Three-quarters of Cayman Islands civil service earns below $50,000 per year

The vast majority of Cayman Islands civil servants earn less than $50,000 per year, according to a government human resources report made public last month.  

About 76 percent of civil servants earned less than $76,000 per year, and more than 50 percent of those working in the civil service earned less than $40,000 per year, the study revealed after breaking down pay among nearly 3,600 central government workers as of June 30, 2014.  

Fewer than 1 percent of civil servants earned more than $100,000 per year, the large majority of whom were Caymanian, according to the report.  

The civil service salary report showed that fewer than 200 people working in government made less than $20,000 per year. According to the report, the lowest paid worker in the civil service made $17,394 per year during the 2013/14 budget. Some 82 percent of government workers earned between $20,000 and $60,000 per year. Anyone earning more than $60,000 per year was well above the 90th percentile in government earnings, the report showed.  

The highest paid civil servant, not counting the governor or Grand Court judges, made $160,020 as of June 30.  

“The largest group of civil servants [1,042 people] earned in the $30,000 to $39,999 salary range,” the report noted.  

According to data from the Cayman Islands Chamber of Commerce, the average household income on Grand Cayman based on 2010 census records was approximately $52,500 – including private sector jobs, but not including average income figures for Cayman Brac and Grand Cayman.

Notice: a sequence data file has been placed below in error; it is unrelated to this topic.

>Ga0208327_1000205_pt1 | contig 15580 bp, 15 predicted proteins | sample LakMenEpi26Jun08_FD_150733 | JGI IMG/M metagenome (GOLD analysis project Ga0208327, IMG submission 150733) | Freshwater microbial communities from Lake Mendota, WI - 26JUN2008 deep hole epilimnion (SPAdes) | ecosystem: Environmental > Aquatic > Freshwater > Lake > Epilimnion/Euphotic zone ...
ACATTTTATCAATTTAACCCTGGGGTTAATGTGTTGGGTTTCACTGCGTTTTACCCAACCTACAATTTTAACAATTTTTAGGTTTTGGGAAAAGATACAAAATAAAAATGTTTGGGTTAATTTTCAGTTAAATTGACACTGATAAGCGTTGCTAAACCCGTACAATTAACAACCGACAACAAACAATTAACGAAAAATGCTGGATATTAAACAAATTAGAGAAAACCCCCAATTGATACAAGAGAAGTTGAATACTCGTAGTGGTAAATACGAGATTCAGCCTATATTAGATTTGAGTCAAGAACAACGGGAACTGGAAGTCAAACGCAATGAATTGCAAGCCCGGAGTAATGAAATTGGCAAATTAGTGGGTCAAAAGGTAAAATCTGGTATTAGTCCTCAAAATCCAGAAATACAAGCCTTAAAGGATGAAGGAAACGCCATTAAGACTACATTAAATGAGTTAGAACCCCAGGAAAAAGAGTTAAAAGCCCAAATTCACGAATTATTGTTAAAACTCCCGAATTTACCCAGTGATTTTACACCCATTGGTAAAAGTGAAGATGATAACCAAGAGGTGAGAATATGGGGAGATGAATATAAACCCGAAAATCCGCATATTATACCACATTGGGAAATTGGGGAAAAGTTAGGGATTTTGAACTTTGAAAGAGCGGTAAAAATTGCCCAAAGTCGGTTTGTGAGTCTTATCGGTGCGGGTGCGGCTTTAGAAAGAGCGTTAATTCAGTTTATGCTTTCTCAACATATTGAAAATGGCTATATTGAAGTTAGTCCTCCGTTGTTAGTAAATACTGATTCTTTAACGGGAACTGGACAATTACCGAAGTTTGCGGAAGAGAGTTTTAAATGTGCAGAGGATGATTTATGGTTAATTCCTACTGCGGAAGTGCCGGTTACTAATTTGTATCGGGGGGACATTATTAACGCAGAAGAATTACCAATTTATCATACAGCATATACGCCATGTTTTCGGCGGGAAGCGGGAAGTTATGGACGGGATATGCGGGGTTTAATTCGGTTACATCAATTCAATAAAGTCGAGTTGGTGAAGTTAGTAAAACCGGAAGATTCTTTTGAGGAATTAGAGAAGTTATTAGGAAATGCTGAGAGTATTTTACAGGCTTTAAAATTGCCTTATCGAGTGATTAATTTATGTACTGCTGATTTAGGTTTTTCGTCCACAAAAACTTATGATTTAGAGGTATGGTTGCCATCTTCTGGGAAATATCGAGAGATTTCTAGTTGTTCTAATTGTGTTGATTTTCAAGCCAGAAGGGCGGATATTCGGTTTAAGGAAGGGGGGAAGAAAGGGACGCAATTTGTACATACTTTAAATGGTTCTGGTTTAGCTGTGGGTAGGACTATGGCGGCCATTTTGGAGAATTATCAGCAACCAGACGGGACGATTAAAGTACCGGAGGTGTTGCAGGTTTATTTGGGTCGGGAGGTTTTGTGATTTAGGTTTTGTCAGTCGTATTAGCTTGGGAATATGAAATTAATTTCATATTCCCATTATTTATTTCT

However, the human resources report cautioned that comparing salaries between the government and private sector would not necessarily be a fair measure.  

“The provision of medical benefits and pension [without employee contribution] should be noted when making comparisons on overall remuneration packages for civil servants with external organizations,” the report stated.  

According to rates provided to the Cayman Compass as part of a recent Freedom of Information request, retired pensioner rates under Cayman Islands National Insurance Company plans range from $870 per month for non-married individuals, to $1,306 per month for non-married people with children, to $1,741 per month for married couples, and to $2,176 per month for the CINICO family plan. Similar rates for working civil servants are $416 per month for single adults, $832 per month for married couples, $832 per month also for single adults with children, and $1,242 per month for families.  

Neither retired civil servants nor active government workers are required to make co-payments, so the monthly premiums are funded entirely by the government.  

Both civil service plans under CINICO have a $5 million maximum “lifetime limit” for healthcare coverage. There are no limits on prescription drug purchases, in-patient or outpatient care. Overseas accommodations and airfare, if the covered government worker or retiree must fly elsewhere to obtain treatment, are covered 100 percent.  

Who makes the money?  

In the upper echelon of the civil service, within the seven highest pay grades – ranging from $77,700 per year at the lowest end to $160,000 at the higher end – there are a total of 146 employees.  

According to the breakdown in the human resources report, 42 of those workers [about 29 percent] are non-Caymanian. The other 104 [71 percent] are Caymanian. 

Those numbers mirror fairly closely the overall ratio of Caymanian to non-Caymanian workers in the civil service, currently 73 percent Caymanian to 27 percent non-Caymanian.  

In the top three pay grades of the civil service, starting at $123,000 per year, there are five non-Caymanians and 18 Caymanians, a ratio of 78 percent Caymanian to 22 percent non-Caymanian.